ISTANBUL DURING ITS GOLDEN ERA
“Byzantium Nunc Constantinopolis” (Byzantium, now Constantinople), copper engraving published in 1572 by Georg Braun & Franz Hogenberg. Coloured by a later (?) hand. Size 33.2 cm x 48.3 cm.
This is a truly wonderful example of the highly sought after 1st state, bird’s eye view of Constantinople from Braun and Hogenberg’s monumental town book, the “Civitates Orbis Terrarum”, the most prolific compilation of city views published in the 16th Century.
The city is seen from the village of Scutari (Üsküdar) on the Asian side, with its originally Genoese district of Galata (‘Pera’ on the map) on the opposite bank of the Golden Horn to the right. European galleons and Turkish galleys fill the waters of the Bosporus and Golden Horn. The great buildings of the 16th Century Istanbul during the reign of Suleiman the Magnificent can be clearly seen, including the Eski Saray (old palace), Hippodrome, Hagia Sophia, Hagia Irene, Süleymaniye Mosque and the Topkapi Palace.
The city’s remarkable shape resembles the horn of a rhino, and it possesses extraordinary natural and manmade defenses. The great Theodosian walls, initially built in the 5th century (and on which one may walk to this day!), stretch from the Golden Horn to the Sea of Marmara. These walls were amongst the most formidable of all defensive walls in the medieval world.
In the front the revered and feared Suleiman the Magnificent is escorted by a group of his Janissaries, the elite infantry units that formed the Ottoman Sultan’s household troops and bodyguards.
Suleiman the Magnificent ruled from 1520-1560 and was regarded as the most significant ruler in the world, by both Muslims and Europeans. His military empire expanded greatly both to the east and west, and he threatened to overrun the heart of Europe itself. In Constantinople, he embarked on vast cultural and architectural projects. Istanbul in the middle of the sixteenth century was architecturally the most energetic and innovative city in the world. While he was a brilliant military strategist and canny politician, he was also a cultivator of the arts. Suleiman’s poetry is among the best poetry in Islam, and he sponsored an army of artists, religious thinkers, and philosophers that outshone the most educated courts of Europe.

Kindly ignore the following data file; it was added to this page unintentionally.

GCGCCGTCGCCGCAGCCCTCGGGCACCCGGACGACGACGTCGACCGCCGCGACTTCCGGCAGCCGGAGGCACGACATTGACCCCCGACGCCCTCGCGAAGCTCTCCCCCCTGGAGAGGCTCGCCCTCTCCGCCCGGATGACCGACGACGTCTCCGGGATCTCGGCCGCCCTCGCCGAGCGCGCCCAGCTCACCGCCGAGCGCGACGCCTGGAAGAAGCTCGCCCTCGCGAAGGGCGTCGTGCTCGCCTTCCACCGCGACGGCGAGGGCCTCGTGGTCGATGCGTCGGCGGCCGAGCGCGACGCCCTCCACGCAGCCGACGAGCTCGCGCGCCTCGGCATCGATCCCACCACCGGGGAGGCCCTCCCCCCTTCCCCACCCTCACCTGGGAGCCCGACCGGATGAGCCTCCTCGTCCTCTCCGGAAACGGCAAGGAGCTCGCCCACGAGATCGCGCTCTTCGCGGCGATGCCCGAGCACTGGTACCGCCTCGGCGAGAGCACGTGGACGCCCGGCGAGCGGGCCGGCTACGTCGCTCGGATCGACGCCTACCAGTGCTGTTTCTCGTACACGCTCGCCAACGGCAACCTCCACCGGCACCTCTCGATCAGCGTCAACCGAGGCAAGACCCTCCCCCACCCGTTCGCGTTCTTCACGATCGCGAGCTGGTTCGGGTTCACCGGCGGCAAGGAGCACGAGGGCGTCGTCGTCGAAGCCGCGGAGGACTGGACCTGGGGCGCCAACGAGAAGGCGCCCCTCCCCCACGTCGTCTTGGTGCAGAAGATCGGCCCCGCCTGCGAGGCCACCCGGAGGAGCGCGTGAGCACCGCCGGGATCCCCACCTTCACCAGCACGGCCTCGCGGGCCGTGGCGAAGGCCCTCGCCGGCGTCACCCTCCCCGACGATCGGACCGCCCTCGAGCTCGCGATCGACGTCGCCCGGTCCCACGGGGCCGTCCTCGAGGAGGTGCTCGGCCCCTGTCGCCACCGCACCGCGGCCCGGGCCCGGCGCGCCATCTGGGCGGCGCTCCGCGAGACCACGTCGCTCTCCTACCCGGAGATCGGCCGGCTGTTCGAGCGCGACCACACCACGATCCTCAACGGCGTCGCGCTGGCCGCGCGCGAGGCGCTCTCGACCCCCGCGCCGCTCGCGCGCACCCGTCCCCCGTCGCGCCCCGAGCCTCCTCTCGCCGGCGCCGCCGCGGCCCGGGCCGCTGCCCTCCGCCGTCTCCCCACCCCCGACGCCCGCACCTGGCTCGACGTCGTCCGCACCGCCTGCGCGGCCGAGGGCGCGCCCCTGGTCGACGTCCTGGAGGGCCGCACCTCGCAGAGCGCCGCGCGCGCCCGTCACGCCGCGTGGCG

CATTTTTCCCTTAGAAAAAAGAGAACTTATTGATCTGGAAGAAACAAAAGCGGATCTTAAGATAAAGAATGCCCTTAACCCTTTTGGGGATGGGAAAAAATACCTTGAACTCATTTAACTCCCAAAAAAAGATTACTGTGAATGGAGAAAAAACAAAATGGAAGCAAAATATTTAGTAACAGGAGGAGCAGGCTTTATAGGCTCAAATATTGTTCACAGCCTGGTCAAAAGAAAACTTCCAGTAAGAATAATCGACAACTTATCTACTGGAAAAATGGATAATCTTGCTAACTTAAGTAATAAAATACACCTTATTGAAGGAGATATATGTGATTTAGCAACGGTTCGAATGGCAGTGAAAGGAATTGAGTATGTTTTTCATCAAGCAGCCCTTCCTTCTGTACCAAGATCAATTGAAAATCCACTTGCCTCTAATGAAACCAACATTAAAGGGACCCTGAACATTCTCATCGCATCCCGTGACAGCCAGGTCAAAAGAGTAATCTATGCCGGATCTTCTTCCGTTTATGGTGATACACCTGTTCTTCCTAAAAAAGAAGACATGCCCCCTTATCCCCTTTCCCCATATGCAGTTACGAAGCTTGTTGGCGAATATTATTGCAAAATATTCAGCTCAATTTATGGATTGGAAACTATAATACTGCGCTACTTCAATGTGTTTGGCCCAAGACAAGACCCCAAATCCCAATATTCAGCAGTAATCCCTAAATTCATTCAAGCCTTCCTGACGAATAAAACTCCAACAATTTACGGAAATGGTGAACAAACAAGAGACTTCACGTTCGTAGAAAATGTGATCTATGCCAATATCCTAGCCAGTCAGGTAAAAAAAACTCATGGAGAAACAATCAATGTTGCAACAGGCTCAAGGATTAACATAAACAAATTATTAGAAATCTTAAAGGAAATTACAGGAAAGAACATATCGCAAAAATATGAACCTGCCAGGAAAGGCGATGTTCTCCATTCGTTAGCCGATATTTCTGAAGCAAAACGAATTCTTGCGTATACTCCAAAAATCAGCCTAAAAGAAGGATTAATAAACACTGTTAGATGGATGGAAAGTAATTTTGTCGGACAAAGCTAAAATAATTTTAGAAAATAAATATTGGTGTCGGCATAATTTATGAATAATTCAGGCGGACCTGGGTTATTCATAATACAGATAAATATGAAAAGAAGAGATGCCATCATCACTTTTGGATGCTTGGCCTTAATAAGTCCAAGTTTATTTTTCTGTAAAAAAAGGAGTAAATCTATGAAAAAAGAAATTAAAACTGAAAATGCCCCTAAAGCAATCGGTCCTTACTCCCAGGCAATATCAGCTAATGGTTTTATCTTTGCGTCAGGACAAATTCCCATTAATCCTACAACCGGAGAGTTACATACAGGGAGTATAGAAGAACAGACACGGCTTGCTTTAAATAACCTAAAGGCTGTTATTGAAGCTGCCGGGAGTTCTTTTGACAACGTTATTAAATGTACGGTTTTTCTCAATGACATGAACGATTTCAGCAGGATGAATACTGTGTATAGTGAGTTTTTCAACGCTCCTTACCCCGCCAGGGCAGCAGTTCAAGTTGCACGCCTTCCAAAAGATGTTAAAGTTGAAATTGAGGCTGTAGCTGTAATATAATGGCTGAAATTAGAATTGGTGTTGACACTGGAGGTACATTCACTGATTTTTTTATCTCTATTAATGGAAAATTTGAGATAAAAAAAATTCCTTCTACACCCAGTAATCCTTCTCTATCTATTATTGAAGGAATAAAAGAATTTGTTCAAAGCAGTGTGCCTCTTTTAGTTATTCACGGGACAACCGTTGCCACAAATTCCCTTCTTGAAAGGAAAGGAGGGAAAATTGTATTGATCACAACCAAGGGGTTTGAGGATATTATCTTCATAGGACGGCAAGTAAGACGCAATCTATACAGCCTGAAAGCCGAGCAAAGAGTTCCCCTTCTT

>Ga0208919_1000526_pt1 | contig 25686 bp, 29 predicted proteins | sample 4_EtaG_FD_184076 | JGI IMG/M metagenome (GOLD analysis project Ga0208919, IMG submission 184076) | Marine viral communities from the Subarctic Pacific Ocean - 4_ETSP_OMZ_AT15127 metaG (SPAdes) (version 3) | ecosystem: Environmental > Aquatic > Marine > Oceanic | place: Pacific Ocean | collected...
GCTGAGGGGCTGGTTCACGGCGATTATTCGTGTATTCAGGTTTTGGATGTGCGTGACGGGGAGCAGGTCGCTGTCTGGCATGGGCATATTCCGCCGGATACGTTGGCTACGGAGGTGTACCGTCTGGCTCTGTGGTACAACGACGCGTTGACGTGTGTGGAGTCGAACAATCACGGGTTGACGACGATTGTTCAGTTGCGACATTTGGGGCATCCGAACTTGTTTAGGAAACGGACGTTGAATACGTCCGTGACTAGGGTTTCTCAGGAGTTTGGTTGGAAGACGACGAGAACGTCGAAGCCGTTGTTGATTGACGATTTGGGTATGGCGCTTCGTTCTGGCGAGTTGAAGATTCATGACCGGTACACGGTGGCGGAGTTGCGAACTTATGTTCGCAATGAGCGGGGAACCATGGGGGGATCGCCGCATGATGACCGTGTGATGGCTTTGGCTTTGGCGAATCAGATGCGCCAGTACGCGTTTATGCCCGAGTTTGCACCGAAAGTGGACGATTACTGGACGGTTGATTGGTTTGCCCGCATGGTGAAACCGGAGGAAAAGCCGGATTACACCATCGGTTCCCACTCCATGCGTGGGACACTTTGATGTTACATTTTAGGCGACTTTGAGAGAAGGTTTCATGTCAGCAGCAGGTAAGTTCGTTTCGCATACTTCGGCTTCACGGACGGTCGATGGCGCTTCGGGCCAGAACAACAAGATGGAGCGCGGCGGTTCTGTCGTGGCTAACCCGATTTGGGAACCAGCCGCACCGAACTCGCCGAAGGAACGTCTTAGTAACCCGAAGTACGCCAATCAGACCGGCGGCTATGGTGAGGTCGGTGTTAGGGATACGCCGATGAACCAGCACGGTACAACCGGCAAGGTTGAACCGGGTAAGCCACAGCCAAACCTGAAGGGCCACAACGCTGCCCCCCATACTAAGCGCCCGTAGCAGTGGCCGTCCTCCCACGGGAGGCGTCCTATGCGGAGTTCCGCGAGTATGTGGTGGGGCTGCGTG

Suleiman became a prominent monarch of 16th century Europe, presiding over the apex of the Ottoman Empire’s military, political and economic power and is rembered for his complete reconstruction of the Ottoman legal system. Suleiman personally led Ottoman armies to conquer the Christian strongholds of Belgrade, Rhodes, and most of Hungary before his conquests were checked at the Siege of Vienna in 1529. He annexed most of the Middle East in his conflict with the Safavids and large swathes of North Africa as far west as Algeria. Under his rule, the Ottoman fleet dominated the seas from the Mediterranean to the Red Sea and the Persian Gulf.
Not only was Suleiman a distinguished poet and goldsmith in his own right; he also became a great patron of culture, overseeing the golden age of the Ottoman Empire’s artistic, literary and architectural development. He spoke five languages: Ottoman Turkish, Arabic, Chagatai (a dialect of Turkic languages and related to Uyghur), Persian and Serbian.
The medallions at the bottom show the Ottoman rulers. From left to right: Osman I (c. 1299 – 1323/4), Orhan (1323/4 – 1362), Murad I (1362 – 1389), Bayezid I (1389 ‒ 1402), Mehmed I (1413 –1421), Murad II (1421 – 1444), Mehmed the Conqueror (1444 –1446 and 1451 – 1481), Bayezid II (1481 – 1512), Selim I (1512 – 1520), Suleiman the Magnificent (1520–1566), Selim II (1566 – 1574). In the second state of the map, also the portrait of Murad III (1574-95) is added in the last medallion, still blank here.